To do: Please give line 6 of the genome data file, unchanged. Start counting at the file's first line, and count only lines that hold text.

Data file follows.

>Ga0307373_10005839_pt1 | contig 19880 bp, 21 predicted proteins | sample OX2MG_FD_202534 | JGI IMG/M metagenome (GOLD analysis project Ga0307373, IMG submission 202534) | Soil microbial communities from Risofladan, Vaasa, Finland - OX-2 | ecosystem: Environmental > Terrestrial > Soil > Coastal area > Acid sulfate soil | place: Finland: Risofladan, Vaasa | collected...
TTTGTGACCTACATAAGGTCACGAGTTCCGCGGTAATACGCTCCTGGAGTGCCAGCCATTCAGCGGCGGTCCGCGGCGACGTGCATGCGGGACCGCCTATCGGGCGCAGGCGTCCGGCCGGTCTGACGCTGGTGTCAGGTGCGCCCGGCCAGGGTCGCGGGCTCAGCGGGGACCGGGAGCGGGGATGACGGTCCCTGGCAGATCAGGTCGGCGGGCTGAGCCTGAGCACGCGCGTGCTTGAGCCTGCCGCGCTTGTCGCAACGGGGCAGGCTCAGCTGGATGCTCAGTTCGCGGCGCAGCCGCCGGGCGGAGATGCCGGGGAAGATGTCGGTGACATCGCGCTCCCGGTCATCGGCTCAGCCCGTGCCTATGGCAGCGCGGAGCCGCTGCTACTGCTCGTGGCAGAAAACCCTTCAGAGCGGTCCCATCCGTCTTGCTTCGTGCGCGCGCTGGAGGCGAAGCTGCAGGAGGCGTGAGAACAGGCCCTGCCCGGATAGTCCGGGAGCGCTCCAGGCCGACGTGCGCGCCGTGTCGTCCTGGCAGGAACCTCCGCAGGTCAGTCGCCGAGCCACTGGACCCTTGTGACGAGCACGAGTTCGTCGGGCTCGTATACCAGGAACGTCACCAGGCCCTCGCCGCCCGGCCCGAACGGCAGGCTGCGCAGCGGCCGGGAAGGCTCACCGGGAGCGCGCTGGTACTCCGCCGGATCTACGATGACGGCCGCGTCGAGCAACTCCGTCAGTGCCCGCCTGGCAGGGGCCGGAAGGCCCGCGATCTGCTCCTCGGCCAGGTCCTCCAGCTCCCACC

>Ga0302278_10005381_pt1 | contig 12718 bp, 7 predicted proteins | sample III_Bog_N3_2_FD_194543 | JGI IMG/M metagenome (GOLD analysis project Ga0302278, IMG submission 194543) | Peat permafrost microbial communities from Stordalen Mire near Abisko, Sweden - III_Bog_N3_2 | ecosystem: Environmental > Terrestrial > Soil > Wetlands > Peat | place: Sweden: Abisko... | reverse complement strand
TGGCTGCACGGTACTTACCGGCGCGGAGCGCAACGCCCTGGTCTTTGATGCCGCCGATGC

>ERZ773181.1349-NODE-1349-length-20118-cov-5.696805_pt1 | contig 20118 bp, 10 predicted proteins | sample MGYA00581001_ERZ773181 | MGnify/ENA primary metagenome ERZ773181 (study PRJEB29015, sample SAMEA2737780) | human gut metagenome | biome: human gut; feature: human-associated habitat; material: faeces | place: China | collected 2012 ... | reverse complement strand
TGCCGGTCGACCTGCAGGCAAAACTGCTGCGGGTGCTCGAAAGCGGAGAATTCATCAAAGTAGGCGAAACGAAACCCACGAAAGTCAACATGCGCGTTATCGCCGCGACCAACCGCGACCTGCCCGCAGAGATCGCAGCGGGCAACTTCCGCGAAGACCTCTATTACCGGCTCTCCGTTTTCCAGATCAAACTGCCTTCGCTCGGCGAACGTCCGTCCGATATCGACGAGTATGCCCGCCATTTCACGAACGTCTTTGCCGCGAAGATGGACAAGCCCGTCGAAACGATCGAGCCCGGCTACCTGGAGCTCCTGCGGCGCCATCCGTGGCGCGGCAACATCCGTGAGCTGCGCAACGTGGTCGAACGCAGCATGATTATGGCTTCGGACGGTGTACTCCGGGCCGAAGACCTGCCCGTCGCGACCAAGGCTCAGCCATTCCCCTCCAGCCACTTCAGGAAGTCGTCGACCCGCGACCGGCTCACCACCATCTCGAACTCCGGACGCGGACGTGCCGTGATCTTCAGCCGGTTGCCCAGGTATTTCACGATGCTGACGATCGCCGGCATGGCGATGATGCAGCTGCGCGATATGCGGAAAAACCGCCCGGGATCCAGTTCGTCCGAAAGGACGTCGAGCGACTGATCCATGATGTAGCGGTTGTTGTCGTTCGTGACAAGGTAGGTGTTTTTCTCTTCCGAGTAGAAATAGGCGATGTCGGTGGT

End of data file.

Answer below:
TGCCGGTCGACCTGCAGGCAAAACTGCTGCGGGTGCTCGAAAGCGGAGAATTCATCAAAGTAGGCGAAACGAAACCCACGAAAGTCAACATGCGCGTTATCGCCGCGACCAACCGCGACCTGCCCGCAGAGATCGCAGCGGGCAACTTCCGCGAAGACCTCTATTACCGGCTCTCCGTTTTCCAGATCAAACTGCCTTCGCTCGGCGAACGTCCGTCCGATATCGACGAGTATGCCCGCCATTTCACGAACGTCTTTGCCGCGAAGATGGACAAGCCCGTCGAAACGATCGAGCCCGGCTACCTGGAGCTCCTGCGGCGCCATCCGTGGCGCGGCAACATCCGTGAGCTGCGCAACGTGGTCGAACGCAGCATGATTATGGCTTCGGACGGTGTACTCCGGGCCGAAGACCTGCCCGTCGCGACCAAGGCTCAGCCATTCCCCTCCAGCCACTTCAGGAAGTCGTCGACCCGCGACCGGCTCACCACCATCTCGAACTCCGGACGCGGACGTGCCGTGATCTTCAGCCGGTTGCCCAGGTATTTCACGATGCTGACGATCGCCGGCATGGCGATGATGCAGCTGCGCGATATGCGGAAAAACCGCCCGGGATCCAGTTCGTCCGAAAGGACGTCGAGCGACTGATCCATGATGTAGCGGTTGTTGTCGTTCGTGACAAGGTAGGTGTTTTTCTCTTCCGAGTAGAAATAGGCGATGTCGGTGGT